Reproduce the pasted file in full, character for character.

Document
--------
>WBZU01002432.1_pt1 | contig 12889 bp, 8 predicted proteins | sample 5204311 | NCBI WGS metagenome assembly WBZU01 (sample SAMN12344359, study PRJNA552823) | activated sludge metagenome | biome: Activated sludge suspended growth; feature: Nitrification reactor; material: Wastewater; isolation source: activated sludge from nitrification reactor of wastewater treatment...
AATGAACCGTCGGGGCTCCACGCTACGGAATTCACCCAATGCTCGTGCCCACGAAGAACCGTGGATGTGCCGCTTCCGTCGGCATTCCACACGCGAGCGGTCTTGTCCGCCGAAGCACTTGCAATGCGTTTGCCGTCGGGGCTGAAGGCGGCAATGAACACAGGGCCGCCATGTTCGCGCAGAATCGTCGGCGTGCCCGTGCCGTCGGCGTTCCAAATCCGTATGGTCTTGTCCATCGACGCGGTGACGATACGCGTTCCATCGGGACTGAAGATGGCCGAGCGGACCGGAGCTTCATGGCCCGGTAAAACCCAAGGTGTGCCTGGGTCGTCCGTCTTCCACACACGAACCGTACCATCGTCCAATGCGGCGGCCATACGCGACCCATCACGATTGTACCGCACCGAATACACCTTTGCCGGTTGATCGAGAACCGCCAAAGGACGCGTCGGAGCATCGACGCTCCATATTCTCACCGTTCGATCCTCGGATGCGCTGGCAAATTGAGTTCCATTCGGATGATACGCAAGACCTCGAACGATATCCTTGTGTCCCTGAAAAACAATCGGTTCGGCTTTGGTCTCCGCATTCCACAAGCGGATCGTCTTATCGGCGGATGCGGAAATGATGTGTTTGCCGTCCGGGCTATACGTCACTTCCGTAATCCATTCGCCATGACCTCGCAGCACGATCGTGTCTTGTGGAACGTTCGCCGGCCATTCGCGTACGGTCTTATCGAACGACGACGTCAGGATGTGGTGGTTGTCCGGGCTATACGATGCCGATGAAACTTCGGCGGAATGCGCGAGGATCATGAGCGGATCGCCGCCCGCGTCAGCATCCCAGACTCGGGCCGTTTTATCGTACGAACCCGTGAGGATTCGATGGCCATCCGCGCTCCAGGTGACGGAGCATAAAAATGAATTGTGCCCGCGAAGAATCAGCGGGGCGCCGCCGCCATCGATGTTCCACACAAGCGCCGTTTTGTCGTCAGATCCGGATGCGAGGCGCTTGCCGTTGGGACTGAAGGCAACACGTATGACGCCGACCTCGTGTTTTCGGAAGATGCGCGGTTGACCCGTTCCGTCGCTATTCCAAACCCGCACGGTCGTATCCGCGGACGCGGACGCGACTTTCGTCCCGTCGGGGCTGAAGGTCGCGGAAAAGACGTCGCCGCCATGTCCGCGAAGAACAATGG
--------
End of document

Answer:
>WBZU01002432.1_pt1 | contig 12889 bp, 8 predicted proteins | sample 5204311 | NCBI WGS metagenome assembly WBZU01 (sample SAMN12344359, study PRJNA552823) | activated sludge metagenome | biome: Activated sludge suspended growth; feature: Nitrification reactor; material: Wastewater; isolation source: activated sludge from nitrification reactor of wastewater treatment...
AATGAACCGTCGGGGCTCCACGCTACGGAATTCACCCAATGCTCGTGCCCACGAAGAACCGTGGATGTGCCGCTTCCGTCGGCATTCCACACGCGAGCGGTCTTGTCCGCCGAAGCACTTGCAATGCGTTTGCCGTCGGGGCTGAAGGCGGCAATGAACACAGGGCCGCCATGTTCGCGCAGAATCGTCGGCGTGCCCGTGCCGTCGGCGTTCCAAATCCGTATGGTCTTGTCCATCGACGCGGTGACGATACGCGTTCCATCGGGACTGAAGATGGCCGAGCGGACCGGAGCTTCATGGCCCGGTAAAACCCAAGGTGTGCCTGGGTCGTCCGTCTTCCACACACGAACCGTACCATCGTCCAATGCGGCGGCCATACGCGACCCATCACGATTGTACCGCACCGAATACACCTTTGCCGGTTGATCGAGAACCGCCAAAGGACGCGTCGGAGCATCGACGCTCCATATTCTCACCGTTCGATCCTCGGATGCGCTGGCAAATTGAGTTCCATTCGGATGATACGCAAGACCTCGAACGATATCCTTGTGTCCCTGAAAAACAATCGGTTCGGCTTTGGTCTCCGCATTCCACAAGCGGATCGTCTTATCGGCGGATGCGGAAATGATGTGTTTGCCGTCCGGGCTATACGTCACTTCCGTAATCCATTCGCCATGACCTCGCAGCACGATCGTGTCTTGTGGAACGTTCGCCGGCCATTCGCGTACGGTCTTATCGAACGACGACGTCAGGATGTGGTGGTTGTCCGGGCTATACGATGCCGATGAAACTTCGGCGGAATGCGCGAGGATCATGAGCGGATCGCCGCCCGCGTCAGCATCCCAGACTCGGGCCGTTTTATCGTACGAACCCGTGAGGATTCGATGGCCATCCGCGCTCCAGGTGACGGAGCATAAAAATGAATTGTGCCCGCGAAGAATCAGCGGGGCGCCGCCGCCATCGATGTTCCACACAAGCGCCGTTTTGTCGTCAGATCCGGATGCGAGGCGCTTGCCGTTGGGACTGAAGGCAACACGTATGACGCCGACCTCGTGTTTTCGGAAGATGCGCGGTTGACCCGTTCCGTCGCTATTCCAAACCCGCACGGTCGTATCCGCGGACGCGGACGCGACTTTCGTCCCGTCGGGGCTGAAGGTCGCGGAAAAGACGTCGCCGCCATGTCCGCGAAGAACAATGG